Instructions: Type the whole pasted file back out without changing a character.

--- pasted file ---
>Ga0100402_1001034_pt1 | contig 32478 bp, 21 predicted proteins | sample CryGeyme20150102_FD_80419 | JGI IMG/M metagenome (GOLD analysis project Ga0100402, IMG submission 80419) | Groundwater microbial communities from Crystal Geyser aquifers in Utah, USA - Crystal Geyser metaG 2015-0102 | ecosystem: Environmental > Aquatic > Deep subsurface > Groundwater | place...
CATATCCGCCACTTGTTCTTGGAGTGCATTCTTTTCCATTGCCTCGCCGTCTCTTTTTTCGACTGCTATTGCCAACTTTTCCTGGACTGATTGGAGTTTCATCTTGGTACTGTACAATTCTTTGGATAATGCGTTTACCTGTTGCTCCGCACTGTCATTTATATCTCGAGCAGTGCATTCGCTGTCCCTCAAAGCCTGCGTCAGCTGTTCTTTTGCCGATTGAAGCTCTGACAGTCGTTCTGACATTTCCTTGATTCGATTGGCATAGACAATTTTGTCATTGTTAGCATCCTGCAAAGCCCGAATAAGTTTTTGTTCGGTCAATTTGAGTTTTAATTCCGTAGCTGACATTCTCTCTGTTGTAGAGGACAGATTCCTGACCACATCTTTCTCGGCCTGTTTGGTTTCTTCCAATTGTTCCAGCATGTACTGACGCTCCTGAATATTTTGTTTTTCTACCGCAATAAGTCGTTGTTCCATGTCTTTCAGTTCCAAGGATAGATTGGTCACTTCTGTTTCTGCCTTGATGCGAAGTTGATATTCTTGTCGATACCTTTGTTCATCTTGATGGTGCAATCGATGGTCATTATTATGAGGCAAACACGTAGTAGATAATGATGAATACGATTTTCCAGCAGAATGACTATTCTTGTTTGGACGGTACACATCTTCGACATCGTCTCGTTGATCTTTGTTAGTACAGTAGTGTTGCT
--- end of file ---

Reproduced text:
>Ga0100402_1001034_pt1 | contig 32478 bp, 21 predicted proteins | sample CryGeyme20150102_FD_80419 | JGI IMG/M metagenome (GOLD analysis project Ga0100402, IMG submission 80419) | Groundwater microbial communities from Crystal Geyser aquifers in Utah, USA - Crystal Geyser metaG 2015-0102 | ecosystem: Environmental > Aquatic > Deep subsurface > Groundwater | place...
CATATCCGCCACTTGTTCTTGGAGTGCATTCTTTTCCATTGCCTCGCCGTCTCTTTTTTCGACTGCTATTGCCAACTTTTCCTGGACTGATTGGAGTTTCATCTTGGTACTGTACAATTCTTTGGATAATGCGTTTACCTGTTGCTCCGCACTGTCATTTATATCTCGAGCAGTGCATTCGCTGTCCCTCAAAGCCTGCGTCAGCTGTTCTTTTGCCGATTGAAGCTCTGACAGTCGTTCTGACATTTCCTTGATTCGATTGGCATAGACAATTTTGTCATTGTTAGCATCCTGCAAAGCCCGAATAAGTTTTTGTTCGGTCAATTTGAGTTTTAATTCCGTAGCTGACATTCTCTCTGTTGTAGAGGACAGATTCCTGACCACATCTTTCTCGGCCTGTTTGGTTTCTTCCAATTGTTCCAGCATGTACTGACGCTCCTGAATATTTTGTTTTTCTACCGCAATAAGTCGTTGTTCCATGTCTTTCAGTTCCAAGGATAGATTGGTCACTTCTGTTTCTGCCTTGATGCGAAGTTGATATTCTTGTCGATACCTTTGTTCATCTTGATGGTGCAATCGATGGTCATTATTATGAGGCAAACACGTAGTAGATAATGATGAATACGATTTTCCAGCAGAATGACTATTCTTGTTTGGACGGTACACATCTTCGACATCGTCTCGTTGATCTTTGTTAGTACAGTAGTGTTGCT